Loon Lake Fatbike

Isaac suggested we see how the fatbiking was around Loon Lake, in the Eldorado National Forest, about a 2.5 hour drive from my house.  With the severe lack of snow this winter and weeks if warm weather I wasn’t expecting much of the white stuff up there, lake level is around 6,400ft elevation, but maybe the jeeps and skiers had packed down some snow trails to ride.  A big spring storm was predicted to hit so we kinda over-prepared for the worst and brought everything in case we had to gear up if/when started dumping. But when we arrived it was sunny and almost 50 degrees at the lake.

We rode counter-clockwise around the lake from the far side of the dam on the north.  The headwind ceased as we entered the singletrack and soon we found some solid snow patches to make me feel like we brought the right bikes. There was a lot of bone dry trail too, especially once we got into more exposed terrain.

This was Isaac’s first fatbike ride and he was riding my first elevated chainstay fatbike that I made over two years ago.  It’s an “interesting” bike with only 32 x 36 for the lowest gear. He’s an excellent rider so cruised over the snow and technical rocky rooty trail like he was a fatbike natural.  The increased wheel diameter and wideass low pressure tires allowed us to roll over spots that we’d have dismounted on any other bike.  But on fatbikes we rolled over the rocks and roots and floated through the hub-deep stream crossings and puddles with relative ease.  Slow of course with the 32+lb bikes and huge rim/tire rotational weight but we weren’t trying to set any Strava records.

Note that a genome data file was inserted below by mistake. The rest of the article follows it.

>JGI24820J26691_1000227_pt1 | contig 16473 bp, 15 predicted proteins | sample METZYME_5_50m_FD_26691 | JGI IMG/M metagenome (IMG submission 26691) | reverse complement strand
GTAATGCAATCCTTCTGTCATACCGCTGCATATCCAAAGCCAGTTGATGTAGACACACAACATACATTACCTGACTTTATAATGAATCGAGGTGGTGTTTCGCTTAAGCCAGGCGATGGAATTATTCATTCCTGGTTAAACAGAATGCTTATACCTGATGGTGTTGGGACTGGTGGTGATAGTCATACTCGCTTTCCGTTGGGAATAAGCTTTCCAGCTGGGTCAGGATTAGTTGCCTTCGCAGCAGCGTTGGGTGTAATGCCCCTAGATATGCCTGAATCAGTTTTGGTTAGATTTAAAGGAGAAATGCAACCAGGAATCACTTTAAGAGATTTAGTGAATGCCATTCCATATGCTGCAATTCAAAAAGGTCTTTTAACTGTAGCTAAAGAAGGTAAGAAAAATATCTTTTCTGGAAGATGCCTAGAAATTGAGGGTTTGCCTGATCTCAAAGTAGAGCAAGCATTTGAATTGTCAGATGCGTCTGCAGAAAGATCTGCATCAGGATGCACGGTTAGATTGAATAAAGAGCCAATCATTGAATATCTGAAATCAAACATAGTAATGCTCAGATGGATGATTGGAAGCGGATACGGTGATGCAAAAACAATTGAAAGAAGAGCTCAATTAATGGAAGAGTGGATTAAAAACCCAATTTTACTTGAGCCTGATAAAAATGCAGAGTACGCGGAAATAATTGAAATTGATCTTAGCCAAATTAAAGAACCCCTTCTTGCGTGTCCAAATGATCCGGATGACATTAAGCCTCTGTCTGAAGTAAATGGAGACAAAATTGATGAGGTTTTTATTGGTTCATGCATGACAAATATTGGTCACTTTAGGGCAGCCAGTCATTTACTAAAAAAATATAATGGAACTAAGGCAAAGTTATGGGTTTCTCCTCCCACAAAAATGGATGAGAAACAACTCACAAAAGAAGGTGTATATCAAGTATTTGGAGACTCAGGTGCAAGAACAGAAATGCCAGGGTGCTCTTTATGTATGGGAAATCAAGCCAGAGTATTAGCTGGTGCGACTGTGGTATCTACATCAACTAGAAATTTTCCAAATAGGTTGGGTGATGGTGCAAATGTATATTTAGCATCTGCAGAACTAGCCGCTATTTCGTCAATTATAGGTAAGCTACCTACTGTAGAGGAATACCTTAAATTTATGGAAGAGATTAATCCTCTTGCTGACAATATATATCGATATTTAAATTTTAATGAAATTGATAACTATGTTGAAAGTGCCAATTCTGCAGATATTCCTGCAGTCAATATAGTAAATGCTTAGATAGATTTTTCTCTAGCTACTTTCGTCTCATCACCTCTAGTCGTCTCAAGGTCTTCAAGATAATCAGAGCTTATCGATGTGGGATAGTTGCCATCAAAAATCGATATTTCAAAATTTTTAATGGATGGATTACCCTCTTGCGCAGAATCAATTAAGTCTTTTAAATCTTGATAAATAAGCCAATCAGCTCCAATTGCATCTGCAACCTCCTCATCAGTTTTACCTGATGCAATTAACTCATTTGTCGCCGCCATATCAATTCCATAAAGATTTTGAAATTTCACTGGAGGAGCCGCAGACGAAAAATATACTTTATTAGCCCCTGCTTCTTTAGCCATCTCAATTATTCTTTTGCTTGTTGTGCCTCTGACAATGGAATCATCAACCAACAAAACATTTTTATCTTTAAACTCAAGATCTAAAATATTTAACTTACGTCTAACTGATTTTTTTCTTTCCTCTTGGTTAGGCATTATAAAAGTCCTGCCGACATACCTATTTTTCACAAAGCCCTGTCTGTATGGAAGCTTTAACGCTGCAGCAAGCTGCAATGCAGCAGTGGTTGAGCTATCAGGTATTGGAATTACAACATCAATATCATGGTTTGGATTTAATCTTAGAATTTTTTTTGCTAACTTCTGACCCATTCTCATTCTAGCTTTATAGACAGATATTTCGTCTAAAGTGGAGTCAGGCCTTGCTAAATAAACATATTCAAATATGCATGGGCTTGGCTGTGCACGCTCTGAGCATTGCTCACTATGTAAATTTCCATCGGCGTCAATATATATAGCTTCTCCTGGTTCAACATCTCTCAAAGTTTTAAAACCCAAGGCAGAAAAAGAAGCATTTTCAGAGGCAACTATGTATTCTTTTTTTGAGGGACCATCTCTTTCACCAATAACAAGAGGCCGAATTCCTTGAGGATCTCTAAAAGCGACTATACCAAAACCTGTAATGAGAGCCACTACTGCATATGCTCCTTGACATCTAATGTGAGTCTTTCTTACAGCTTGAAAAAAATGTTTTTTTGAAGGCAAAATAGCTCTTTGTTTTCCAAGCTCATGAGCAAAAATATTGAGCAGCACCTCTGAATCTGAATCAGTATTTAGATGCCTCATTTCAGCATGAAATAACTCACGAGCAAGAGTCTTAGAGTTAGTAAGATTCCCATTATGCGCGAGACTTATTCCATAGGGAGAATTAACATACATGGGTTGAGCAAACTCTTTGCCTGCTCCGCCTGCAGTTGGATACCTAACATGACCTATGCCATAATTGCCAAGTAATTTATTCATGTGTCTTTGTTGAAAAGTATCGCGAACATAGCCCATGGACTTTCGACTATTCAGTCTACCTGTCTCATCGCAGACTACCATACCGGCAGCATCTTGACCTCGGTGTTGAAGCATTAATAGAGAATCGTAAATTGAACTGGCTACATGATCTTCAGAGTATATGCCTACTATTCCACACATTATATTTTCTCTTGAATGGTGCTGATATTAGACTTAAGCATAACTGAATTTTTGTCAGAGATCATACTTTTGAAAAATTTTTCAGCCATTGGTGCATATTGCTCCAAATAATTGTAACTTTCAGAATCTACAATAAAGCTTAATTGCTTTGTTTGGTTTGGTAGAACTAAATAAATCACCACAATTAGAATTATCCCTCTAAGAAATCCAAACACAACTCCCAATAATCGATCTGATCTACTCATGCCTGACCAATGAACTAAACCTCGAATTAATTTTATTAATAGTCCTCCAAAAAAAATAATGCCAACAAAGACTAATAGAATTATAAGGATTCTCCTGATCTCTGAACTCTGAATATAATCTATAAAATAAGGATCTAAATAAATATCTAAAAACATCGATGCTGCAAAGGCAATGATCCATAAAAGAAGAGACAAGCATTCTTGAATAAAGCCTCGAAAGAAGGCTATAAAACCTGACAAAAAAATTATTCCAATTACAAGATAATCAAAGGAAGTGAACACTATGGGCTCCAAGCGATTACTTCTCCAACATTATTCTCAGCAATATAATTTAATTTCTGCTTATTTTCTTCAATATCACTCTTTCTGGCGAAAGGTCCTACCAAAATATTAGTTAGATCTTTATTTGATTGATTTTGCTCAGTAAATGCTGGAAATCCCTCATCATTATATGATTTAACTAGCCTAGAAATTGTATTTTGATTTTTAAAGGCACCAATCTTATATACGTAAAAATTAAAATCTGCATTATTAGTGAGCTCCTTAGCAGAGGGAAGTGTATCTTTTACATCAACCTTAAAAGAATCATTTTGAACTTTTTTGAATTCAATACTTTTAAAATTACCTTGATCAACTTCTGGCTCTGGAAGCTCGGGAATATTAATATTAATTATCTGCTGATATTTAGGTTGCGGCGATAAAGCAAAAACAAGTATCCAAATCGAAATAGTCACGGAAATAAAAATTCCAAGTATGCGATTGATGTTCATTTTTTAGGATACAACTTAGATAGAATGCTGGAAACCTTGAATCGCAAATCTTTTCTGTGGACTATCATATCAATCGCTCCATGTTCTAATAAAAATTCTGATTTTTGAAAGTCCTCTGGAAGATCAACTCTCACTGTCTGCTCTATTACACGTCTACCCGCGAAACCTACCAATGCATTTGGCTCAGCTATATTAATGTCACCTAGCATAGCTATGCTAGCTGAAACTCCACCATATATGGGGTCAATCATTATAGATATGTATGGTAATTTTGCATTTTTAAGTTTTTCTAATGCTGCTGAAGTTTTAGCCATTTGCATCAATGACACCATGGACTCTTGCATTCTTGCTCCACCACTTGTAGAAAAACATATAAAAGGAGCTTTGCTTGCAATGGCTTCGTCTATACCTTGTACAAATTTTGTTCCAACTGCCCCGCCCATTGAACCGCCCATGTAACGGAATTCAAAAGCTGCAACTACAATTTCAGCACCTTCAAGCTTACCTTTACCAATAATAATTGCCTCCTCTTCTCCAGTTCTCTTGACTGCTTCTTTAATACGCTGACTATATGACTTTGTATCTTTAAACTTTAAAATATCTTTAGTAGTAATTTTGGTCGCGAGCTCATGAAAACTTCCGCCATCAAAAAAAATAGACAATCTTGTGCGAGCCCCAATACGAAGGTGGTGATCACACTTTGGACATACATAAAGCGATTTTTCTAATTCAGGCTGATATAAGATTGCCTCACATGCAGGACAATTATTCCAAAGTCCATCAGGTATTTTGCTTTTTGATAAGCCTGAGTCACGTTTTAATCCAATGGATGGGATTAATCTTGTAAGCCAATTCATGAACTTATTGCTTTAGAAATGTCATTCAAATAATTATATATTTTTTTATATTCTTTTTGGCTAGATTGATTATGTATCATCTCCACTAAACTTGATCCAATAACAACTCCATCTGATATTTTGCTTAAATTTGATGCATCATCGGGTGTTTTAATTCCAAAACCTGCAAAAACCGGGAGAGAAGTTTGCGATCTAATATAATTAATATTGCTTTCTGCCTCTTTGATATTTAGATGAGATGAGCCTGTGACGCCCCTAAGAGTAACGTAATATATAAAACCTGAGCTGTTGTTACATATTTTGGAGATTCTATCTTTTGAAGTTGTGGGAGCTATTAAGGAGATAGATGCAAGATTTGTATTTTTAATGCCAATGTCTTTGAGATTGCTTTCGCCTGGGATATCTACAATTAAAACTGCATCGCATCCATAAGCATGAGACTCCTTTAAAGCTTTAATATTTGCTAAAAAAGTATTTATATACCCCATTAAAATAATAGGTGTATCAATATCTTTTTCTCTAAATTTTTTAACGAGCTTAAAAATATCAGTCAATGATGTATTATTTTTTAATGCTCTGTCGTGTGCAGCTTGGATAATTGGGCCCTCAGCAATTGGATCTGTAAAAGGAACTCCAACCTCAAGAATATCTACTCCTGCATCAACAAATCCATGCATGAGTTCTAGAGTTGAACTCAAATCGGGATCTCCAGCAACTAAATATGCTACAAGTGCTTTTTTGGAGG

We had trouble finding the left turn onto the trail that hooks over to the Rubicon trail, patchy snow and deadfall may have been to blame. We found a big rock arrow but it seemed too soon so we continued on. Then after one “detour” we ran across an older arrow made of a few branches that seemed in the right spot.  It wasn’t, so we had a great hour-long bushwhacking mission at the far end of the lake.  Lifting the 32+lb bikes over shrubs and downed logs was making me wish I built carbon frames, until I thought about how many times we hit rocks and rocks hit us. Good cross-training Isaac remarked.  We stumbled upon a nice waterfall separating us from where we needed to be, a good lunch spot before continuing on our hike-a-bike.

Once we finally found the famous Rubicon Trail – a popular Jeep route from Loon Lake to Lake Tahoe –  the granite big-rock fatbike-bouldering began.  Imagining jeeps on this trail seemed crazy and even on a bike it was a challenge to ride.  The increased traction and ‘suspension’ of the tires helped a ton but fatbikes no doubt behave differently on dirt and slick rock than a normal sized tire…it’s kinda hard to get used to.  I was wishing for a 2″ higher bottom bracket from all the times I hit my flat pedals on rock or on the off camber snow patch. The wide Q-factor of these bikes makes this even more frequent. There’s definitely a trade off to fatbikes on dirt like I’ve blabbed on about previously. I prefer 29+ most of the time. But overall this route was a great choice for fatbikes.

The last slickrock section was massive and just awesome to experience.  This part of the Sierras, on the west side of Desolation Wilderness, brings back memories of my childhood – camping at nearby lakes while attending Mountain Camp on Ice House Lake.  The smells, sights, and feel of this area are nostalgic. It was great to be back in that neck of the woods exploring again.





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